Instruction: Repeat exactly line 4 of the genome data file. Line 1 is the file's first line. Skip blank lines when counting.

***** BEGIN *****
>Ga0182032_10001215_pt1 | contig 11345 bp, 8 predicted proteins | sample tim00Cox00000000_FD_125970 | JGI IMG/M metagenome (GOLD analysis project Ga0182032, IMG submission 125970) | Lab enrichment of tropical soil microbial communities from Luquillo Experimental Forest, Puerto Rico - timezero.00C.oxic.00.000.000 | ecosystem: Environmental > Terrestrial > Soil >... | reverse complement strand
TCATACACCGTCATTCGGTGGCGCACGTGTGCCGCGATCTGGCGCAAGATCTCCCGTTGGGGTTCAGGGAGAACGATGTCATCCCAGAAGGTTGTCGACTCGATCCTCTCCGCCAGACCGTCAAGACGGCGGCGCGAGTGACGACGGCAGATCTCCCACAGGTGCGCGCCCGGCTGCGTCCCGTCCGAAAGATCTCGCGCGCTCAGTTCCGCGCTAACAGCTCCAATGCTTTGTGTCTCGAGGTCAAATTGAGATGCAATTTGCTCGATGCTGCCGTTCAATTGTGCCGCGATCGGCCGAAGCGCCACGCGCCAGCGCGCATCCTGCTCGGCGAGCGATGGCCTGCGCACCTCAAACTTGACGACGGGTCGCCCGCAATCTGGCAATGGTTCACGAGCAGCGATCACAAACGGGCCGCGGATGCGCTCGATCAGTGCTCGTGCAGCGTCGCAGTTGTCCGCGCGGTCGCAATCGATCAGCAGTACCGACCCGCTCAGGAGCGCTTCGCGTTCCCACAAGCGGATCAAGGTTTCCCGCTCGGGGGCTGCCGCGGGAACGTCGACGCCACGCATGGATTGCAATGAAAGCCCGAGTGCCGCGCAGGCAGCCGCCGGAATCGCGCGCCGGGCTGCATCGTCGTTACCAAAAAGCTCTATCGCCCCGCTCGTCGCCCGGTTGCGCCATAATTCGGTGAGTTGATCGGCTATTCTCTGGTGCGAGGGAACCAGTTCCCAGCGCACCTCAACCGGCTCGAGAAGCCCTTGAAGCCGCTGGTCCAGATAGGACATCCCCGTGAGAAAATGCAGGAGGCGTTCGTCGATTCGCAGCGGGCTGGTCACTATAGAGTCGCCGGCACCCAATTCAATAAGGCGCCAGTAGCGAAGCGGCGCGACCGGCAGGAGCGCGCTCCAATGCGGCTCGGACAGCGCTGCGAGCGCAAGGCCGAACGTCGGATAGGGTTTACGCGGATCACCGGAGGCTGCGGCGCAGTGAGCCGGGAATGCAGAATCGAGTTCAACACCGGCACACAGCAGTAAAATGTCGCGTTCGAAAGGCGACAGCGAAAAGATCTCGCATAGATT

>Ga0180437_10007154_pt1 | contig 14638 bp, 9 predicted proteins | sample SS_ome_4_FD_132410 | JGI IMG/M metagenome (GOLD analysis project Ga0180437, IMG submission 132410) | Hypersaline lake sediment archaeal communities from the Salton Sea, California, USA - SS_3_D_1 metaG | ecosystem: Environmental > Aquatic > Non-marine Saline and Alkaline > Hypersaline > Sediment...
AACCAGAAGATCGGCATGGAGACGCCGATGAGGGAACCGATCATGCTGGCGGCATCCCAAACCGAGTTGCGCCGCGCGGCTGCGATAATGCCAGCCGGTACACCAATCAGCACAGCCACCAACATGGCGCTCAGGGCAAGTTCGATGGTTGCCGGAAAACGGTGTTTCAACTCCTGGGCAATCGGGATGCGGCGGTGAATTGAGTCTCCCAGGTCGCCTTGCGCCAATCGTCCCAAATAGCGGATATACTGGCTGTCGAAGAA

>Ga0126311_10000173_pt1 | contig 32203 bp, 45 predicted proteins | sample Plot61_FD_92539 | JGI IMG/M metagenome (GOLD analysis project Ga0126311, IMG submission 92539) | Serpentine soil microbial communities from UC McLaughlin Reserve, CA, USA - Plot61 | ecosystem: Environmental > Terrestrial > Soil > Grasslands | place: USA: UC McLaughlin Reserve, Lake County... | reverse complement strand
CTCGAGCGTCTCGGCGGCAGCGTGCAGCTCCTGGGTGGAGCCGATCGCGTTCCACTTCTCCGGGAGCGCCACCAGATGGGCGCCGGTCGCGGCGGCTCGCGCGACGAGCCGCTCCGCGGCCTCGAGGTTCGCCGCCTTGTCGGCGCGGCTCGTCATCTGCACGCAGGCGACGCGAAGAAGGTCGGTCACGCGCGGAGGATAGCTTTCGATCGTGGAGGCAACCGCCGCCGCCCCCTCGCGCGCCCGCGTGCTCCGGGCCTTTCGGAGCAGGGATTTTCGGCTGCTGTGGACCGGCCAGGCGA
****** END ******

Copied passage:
AACCAGAAGATCGGCATGGAGACGCCGATGAGGGAACCGATCATGCTGGCGGCATCCCAAACCGAGTTGCGCCGCGCGGCTGCGATAATGCCAGCCGGTACACCAATCAGCACAGCCACCAACATGGCGCTCAGGGCAAGTTCGATGGTTGCCGGAAAACGGTGTTTCAACTCCTGGGCAATCGGGATGCGGCGGTGAATTGAGTCTCCCAGGTCGCCTTGCGCCAATCGTCCCAAATAGCGGATATACTGGCTGTCGAAGAA